CHICAGO, ILLINOIS—These days, offers of good jobs in science are rare and precious. Many early-career researchers are so thrilled to be chosen that they overlook the importance of negotiating for the best possible terms. Some may feel that they have little power to negotiate; others may worry about sparking a conflict or leaving a bad impression with their future employer.

Negotiating a job offer is an "uncomfortable thing," in part because it's not something you practice, said Natalie Lundsteen, Director of Graduate Career Development in the Graduate School of Biomedical Sciences at UT Southwestern Medical Center, at this year’s annual meeting of AAAS (publisher of Science Careers). On Friday, she gave a workshop on "The Art (and Etiquette) of Negotiating a Job Offer."

According to Lundsteen, "it almost always is appropriate" to negotiate, even if it feels uncomfortable. During her presentation, she gave a range of tips to ease the negotiation process and use negotiation to tailor the job offer to your needs.

The first step, Lundsteen explained, is to buy time when you receive the phone call offering the job. Don't respond impulsively. Collect as much detailed information as you can—on compensation, benefits, and proposed start date. Request a few days to mull things over. Eventually you will want everything in the offer in writing. 

Assess what leverage you have in the negotiation by asking yourself what kind of person the employer needs for this job, and in which ways do you meet or exceed those needs. Remind yourself that the employer has spent a lot of time and money getting to the stage of an offer. Conversely, consider how well the position meets your needs and priorities.

Think broadly, and accept the uniqueness of your ambitions and your personal situation, Lundsteen said. Money is important, but access to a certain piece of research equipment or opportunities for further professional development may matter more. Other things for academics to consider: start-up money, tenure clock, computer equipment, relocation costs, vacation, contract length, teaching load, and administrative support. "Is someone shared in the department for administrative support? If you don’t ask, you may lose the opportunity."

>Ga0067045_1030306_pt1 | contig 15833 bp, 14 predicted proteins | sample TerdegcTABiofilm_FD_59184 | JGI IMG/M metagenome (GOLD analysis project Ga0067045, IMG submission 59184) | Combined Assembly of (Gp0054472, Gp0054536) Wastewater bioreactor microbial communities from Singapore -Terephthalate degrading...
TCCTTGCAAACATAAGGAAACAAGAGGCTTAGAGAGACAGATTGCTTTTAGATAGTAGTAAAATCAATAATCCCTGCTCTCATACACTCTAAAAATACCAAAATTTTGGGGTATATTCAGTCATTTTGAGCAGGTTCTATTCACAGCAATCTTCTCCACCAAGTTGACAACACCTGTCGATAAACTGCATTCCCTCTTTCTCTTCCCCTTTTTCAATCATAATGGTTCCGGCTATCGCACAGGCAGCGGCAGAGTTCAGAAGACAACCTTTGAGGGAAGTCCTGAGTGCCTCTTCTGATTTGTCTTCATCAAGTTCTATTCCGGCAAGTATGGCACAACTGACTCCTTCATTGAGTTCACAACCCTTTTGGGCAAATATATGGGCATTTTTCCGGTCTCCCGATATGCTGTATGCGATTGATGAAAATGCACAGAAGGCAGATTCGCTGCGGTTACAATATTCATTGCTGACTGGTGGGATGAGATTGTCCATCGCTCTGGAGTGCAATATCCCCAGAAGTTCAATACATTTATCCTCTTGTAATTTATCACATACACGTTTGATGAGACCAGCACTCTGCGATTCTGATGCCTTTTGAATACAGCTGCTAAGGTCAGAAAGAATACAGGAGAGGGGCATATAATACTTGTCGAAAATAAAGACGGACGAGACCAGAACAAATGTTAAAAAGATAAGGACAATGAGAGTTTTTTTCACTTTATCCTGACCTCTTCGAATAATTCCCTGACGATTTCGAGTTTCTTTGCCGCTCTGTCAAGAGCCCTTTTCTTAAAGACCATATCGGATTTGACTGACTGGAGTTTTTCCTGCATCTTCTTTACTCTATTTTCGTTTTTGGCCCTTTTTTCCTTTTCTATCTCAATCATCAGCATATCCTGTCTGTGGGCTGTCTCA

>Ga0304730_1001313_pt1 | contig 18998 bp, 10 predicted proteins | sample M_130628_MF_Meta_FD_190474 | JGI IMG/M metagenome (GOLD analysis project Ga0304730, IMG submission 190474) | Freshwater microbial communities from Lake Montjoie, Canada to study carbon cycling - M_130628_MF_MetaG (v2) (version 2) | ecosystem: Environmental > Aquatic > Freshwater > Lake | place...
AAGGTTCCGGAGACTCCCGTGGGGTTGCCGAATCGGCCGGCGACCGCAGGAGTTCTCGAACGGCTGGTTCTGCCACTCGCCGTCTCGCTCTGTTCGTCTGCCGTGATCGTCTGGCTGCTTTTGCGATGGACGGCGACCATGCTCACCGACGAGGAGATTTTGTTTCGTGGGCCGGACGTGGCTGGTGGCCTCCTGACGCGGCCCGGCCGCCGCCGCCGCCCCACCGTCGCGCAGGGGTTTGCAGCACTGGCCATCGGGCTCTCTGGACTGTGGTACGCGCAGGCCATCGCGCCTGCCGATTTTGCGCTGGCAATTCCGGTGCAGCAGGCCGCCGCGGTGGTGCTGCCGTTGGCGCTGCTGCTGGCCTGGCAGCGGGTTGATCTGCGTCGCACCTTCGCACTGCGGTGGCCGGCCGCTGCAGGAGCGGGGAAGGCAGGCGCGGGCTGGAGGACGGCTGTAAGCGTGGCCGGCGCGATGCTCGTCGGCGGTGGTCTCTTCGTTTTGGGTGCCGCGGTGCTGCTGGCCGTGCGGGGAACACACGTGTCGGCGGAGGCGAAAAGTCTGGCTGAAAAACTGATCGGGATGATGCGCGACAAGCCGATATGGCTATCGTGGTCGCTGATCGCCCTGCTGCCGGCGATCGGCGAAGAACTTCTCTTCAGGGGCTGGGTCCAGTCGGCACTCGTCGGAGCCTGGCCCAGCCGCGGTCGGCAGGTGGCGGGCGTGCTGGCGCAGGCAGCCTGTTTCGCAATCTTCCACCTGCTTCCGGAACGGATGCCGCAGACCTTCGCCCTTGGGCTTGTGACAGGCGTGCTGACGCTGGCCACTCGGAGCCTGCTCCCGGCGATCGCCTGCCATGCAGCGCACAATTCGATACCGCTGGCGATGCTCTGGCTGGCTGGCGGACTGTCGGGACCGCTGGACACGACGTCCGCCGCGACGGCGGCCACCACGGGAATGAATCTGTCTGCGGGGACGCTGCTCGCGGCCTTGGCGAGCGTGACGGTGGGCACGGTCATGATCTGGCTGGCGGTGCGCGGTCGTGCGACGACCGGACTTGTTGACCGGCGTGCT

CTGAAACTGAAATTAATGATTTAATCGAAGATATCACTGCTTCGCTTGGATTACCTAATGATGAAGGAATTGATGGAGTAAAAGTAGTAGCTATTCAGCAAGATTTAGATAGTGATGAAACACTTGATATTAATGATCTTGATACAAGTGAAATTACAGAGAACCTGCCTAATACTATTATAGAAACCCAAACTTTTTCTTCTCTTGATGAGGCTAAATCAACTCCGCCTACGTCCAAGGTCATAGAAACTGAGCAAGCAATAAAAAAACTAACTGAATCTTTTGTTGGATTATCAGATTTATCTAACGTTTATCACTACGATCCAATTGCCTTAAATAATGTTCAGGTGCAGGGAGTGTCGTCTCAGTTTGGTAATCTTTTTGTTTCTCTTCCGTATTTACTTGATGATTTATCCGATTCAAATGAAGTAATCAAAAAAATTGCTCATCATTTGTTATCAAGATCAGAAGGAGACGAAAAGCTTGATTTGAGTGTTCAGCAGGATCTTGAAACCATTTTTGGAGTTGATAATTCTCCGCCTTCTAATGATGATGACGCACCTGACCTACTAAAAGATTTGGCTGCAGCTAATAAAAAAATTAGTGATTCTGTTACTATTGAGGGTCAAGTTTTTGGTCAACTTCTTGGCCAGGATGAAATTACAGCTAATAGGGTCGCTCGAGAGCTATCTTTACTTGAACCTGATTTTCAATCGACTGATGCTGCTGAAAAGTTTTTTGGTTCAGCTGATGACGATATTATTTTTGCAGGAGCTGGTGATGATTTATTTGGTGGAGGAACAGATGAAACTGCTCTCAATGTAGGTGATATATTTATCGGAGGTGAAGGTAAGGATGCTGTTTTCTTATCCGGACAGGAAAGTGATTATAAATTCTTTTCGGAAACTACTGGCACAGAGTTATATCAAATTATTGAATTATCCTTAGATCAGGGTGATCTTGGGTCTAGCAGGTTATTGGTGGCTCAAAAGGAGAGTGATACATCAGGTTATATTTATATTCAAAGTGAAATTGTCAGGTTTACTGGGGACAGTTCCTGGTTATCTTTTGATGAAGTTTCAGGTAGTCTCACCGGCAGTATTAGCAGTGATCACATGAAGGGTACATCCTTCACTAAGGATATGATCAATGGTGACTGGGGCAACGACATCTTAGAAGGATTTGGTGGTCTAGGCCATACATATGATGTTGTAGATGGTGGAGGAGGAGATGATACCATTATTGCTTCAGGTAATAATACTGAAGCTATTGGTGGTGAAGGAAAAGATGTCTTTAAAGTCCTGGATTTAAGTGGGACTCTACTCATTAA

Assess, as best you can, the capacity of the institution to give you what you want. Community and small colleges usually don’t have large research labs—some have none at all—so when negotiating with such institutions, "don’t ask for a lot of space." Salary range may be determined by a fixed scale—perhaps a governmental classification system—so the institution may not have much leeway on salary. Also consider what the current and local job markets are like and how flexible the timing of the offer can be. 

Try and get an insider’s perspective about the standard practices of the organization by identifying people that work there or people who can introduce you to someone. Use your current network of colleagues, online directories at your alma matter, your professional association—even LinkedIn. You must get a feel for what would be a fair salary for the offered position; the estimate should take into account the nature of the position, your education, and experience. Useful resources include university salary surveys and websites like Glassdoor and salary.com. Keep in mind, though, the significant variations by region and discipline.

It is important to "[a]sk for everything at once. You don’t want to drop-feed, and come back … or you will look like a diva," Lundsteen said. Expect no more than two rounds of negotiation. Be a bit forceful but always friendly. Help your recruiters convince the organization that you should get more, by stating what you are bringing to the table—without sounding arrogant. This kind of conversation requires practice, so try it out first with a friend, colleague, or career counselor. "This is going to be hard," Lundsteen said.  One way to move forward in the negotiation is to look for commonalities and win-win situations. Be flexible.

Finally, remember that your future boss will likely be among the people you are negotiating with. "These conversations set the tone with your potential new colleagues," Lundsteen said. Endeavor to come across as a future colleague who is well informed about the job market, the institution, and his or her own worth. But be modest. "Ask for adjustments, incremental slight changes instead of asking for the moon."

Elisabeth Pain is contributing editor for Europe.

10.1126/science.caredit.a1400043